There is a solitary tombstone outside St Anns Church in Manchester, England. It marks the grave of Thomas Deacon, the city's nonjurant Anglican bishop in the mid-1700s. (Nonjurants refused to swear allegiance to the ruling House of Hanover, or to recognise its monarchs as heads of the Church.) Deacons name is forever associated with the Jacobite Rising of 1745, for his three sons were officers in the Manchester Regiment the only English unit to fight for Prince Charles Edward Stuart. They suffered the same consequences as most others in the Regiment: one was executed, one died in captivity, and one was transported. Their names, ranks and fates appear in the latest edition of Muster Roll, along with those of nearly half of their twelve to fourteen thousand comrades who at one time or another served in the Princes army. When ascertainable, civilian occupations are given as well. Each regiment is listed separately, and each listing is preceded by a short regimental history. There is also an excellent Introduction by leading Jacobite historian Professor Bruce Lenman. Though the listings are far from complete, there are significantly more names than in previous editions. The editors are meticulous in recording the source or sources for each entry these range from such well-known documents as State Papers Domestic and Homes History of the Rebellion (Edinburgh 1822) through more obscure local and clan histories and some of them are likewise new. The book explodes several common misconceptions about the Jacobite forces. Though they wore Highland dress, they were not a Highland army. Professor Murray Pittock has already observed, in The Myth of the Highland Clans (Edinburgh 1995), that fewer than half were actually Highlanders the rest were Lowlanders, or French regulars of Irish or Scottish origin, or the hapless Manchesters and the names in Muster Roll appear to bear him out. Nor were they a clan army; rather, they were organised into regiments by skilled professional officers. Nor were they necessarily down-and-outers: on the contrary, Muster Roll records some substantial occupations merchant, innkeeper, writer even among the rank-and-file, and most seem to have had employment of one sort or another. It is possible, of course, that a number of them were bankrupts, as several of the leaders certainly were. Of their motives, Muster Roll tells us little. Religion (nonjuring Episcopalianism, Roman Catholicism), clan rivalries, Scottish nationalism, or the desire to make or retrieve fortunes all played a part. With rare exceptions, quixotic romanticism, in the form of blind attachment to the House of Stuart, did not: even the Gentle Lochiel, Donald Cameron of Lochiel, had the hard-headed good sense to demand an indemnity agreement from Charles before committing himself to the Cause, and he was not the only one. Of their ultimate destinies, the book tells us a great deal, and a poignant tale it is. The Manchesters were hardest hit. Taken at Carlisle, they paid the price for being English and mostly Catholic. Of the 166 officers and men whose names appear in Muster Roll, 27 were executed (including 18 of the 32 officers and sergeants), 39 were banished or transported, and numerous others are believed to have died in captivity. The toll was not nearly so high amongst the remaining regiments, but it was grim enough, except for the Franco-Scottish and Franco-Irish troops, who were treated, and eventually repatriated, as prisoners of war. On the other hand, many prisoners (including nine Manchesters) saved themselves by turning Kings Evidence. Not all were faithful unto death. This is a marvellous book. Not only is it a labour of love; it is also a first-rate piece of scholarship: equally valuable as a conversation piece, a serious research tool, or a vehicle for tracking down family legends about Jacobite ancestors. Above all, it memorialises the faceless thousands who followed the oxymoronic Bonnie Prince. They deserve this memorial. They were fools to trust Charlie's promises that France would intervene; that England's Jacobites would rise and even greater fools to trust his military skills. But they were heroic fools. Martin B Margulies, Quinnipiac University School of Law writing in Scottish History magazine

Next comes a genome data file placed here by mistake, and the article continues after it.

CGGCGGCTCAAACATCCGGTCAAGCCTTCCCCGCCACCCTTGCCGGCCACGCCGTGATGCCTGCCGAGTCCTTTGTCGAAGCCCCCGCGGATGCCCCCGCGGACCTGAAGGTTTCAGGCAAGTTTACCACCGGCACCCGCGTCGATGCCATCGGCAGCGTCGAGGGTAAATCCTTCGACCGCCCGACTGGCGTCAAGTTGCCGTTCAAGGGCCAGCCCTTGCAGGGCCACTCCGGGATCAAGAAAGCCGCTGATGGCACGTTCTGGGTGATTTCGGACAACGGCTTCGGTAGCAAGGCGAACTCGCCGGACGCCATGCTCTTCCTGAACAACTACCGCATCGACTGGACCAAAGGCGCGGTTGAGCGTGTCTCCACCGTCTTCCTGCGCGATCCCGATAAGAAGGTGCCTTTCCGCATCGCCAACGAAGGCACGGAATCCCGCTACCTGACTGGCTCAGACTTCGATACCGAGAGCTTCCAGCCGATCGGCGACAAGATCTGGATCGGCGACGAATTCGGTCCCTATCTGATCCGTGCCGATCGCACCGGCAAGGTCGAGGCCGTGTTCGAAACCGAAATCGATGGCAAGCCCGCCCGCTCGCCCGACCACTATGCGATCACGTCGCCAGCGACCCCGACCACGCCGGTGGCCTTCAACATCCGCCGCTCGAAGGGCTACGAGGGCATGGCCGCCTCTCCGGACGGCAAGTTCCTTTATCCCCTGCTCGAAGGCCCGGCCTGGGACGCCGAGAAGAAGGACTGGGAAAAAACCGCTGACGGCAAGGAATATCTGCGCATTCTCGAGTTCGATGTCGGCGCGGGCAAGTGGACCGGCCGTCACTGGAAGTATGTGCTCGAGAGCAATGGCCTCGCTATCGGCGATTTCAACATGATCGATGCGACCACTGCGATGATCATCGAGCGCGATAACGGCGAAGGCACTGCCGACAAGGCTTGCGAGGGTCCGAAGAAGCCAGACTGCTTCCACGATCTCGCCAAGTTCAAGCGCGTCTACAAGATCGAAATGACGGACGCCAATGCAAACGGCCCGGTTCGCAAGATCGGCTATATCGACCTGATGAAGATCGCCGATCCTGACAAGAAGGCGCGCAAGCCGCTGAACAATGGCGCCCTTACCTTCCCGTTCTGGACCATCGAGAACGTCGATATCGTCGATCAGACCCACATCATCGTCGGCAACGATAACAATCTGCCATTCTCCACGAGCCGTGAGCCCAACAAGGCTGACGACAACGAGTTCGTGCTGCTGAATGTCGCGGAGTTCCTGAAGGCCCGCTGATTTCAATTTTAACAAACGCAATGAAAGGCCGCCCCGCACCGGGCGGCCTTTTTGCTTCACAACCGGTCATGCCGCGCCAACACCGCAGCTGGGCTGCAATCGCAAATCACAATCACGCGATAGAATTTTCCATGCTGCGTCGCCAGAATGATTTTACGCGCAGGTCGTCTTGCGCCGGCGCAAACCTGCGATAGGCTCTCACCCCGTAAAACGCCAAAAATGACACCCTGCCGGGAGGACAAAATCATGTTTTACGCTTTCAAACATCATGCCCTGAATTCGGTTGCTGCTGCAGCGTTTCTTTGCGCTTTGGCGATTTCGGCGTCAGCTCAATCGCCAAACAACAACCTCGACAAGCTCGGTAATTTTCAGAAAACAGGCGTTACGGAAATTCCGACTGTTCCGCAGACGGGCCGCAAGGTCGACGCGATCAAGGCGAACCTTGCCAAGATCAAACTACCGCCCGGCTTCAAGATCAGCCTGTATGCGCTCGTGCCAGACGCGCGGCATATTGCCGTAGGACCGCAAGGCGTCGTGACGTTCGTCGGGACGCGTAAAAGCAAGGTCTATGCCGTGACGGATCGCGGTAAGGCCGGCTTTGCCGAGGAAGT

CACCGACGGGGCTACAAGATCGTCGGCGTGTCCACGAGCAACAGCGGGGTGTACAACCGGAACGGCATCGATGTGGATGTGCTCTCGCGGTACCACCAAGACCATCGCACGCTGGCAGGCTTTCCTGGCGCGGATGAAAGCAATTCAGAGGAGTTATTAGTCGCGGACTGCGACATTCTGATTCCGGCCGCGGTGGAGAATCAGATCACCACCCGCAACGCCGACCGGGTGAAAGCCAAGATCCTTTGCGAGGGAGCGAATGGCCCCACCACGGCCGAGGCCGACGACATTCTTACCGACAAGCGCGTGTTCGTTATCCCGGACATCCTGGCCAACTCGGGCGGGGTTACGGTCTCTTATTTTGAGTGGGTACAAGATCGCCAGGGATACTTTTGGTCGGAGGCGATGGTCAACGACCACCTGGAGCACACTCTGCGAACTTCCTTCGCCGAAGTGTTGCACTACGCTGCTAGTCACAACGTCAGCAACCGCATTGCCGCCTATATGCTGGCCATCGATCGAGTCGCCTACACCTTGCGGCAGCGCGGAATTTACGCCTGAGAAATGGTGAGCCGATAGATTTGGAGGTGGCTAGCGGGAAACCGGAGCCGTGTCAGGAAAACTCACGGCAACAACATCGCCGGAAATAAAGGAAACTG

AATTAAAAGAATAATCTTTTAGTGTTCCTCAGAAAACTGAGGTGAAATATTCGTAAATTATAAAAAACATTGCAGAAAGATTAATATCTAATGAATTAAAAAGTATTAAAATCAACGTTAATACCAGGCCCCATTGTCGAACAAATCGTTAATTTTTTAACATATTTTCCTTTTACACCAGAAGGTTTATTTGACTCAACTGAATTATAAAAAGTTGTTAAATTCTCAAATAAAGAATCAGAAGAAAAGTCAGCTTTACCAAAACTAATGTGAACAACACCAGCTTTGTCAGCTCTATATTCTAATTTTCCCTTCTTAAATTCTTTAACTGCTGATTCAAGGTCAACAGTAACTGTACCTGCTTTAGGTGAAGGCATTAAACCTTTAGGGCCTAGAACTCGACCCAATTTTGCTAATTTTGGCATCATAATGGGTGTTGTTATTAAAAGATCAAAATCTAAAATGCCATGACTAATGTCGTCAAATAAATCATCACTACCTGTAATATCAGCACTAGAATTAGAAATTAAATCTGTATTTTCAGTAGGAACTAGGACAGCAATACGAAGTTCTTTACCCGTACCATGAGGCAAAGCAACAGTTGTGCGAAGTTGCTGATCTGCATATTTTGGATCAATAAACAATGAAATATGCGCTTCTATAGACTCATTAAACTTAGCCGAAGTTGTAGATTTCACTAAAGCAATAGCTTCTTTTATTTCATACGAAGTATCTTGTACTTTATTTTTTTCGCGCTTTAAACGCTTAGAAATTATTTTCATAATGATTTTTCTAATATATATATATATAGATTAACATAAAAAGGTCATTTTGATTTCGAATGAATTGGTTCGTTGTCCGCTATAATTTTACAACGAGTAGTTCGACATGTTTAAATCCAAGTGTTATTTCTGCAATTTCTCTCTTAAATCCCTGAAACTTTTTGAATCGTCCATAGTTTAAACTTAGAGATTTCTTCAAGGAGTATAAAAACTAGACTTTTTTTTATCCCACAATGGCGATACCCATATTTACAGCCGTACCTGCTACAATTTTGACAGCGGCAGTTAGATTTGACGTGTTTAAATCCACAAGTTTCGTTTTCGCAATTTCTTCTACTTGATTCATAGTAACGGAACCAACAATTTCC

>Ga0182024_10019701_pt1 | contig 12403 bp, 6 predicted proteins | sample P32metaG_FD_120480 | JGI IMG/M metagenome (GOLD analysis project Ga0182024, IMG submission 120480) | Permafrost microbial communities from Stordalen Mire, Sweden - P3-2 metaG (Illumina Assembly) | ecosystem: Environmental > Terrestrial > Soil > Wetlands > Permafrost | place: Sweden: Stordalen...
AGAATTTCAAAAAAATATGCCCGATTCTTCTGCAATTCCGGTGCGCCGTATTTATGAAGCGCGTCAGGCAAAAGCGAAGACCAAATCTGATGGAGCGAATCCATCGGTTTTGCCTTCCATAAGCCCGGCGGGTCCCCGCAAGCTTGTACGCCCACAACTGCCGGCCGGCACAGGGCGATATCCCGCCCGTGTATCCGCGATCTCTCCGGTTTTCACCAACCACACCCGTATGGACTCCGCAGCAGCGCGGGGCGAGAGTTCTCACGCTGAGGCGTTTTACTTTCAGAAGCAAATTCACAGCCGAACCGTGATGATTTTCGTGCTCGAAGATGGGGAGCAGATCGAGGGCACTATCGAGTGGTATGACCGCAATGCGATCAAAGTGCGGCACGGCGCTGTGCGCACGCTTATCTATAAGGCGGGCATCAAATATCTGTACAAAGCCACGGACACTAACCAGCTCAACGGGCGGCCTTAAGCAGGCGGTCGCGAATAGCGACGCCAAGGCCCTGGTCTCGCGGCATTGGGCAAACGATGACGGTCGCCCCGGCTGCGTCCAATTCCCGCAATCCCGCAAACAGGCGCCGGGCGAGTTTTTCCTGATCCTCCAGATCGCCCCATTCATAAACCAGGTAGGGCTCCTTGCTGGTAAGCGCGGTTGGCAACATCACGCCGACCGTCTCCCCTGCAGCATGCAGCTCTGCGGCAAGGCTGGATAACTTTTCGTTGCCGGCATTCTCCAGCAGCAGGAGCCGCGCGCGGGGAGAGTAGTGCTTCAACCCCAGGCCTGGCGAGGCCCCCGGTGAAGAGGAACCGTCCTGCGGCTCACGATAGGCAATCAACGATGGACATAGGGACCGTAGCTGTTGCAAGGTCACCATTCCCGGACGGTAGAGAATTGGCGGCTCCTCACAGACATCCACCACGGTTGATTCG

A unique historical record compiled from the rolls made by the Hanoverian army of the Duke of Cumberland after the Battle of Culloden in 1746. Every Scottish regiment present at the battle has been recorded and the following are detailed: Stewarts of Appin, Atholl Brigade, Bannerman of Elsick's, Cameron of Locheil's, Chisholm of Strathglass', Duke of Perth's, Earl of Cromartie's, Forfarshire (Ogilvy's), Frasers of Lovat, Gordon of Glenbucket's, Lord Lewis Gordon's, Grants of Glenmoriston, Grante's Artillery, MacDonald of Clanranald's, MacDonald of Glencoe's, MacDonnell of Glengarry's, MacDonnell of Keppoch's, MacGregor's, Mackinnon's, Lady Mackintosh's, MacLachlan's, MacLean's, MacLeod of Raasay's, Macpherson of Cluny's, Manchester, Monaltrie's and Balmoral, John Roy Stuart (Edinburgh) and Stoneywood's (Aberdeen). The cavalry consists of: Fitzjames' Horse, Hussars, Kilmarnock's Horse, The Lifeguards (Elcho's Troop, Balmerino's Troop), Perthshire Horse, Pitsligo's Horse and the Ecossais Royale. This is a unique and essential record of this important period of British History. Fully indexed.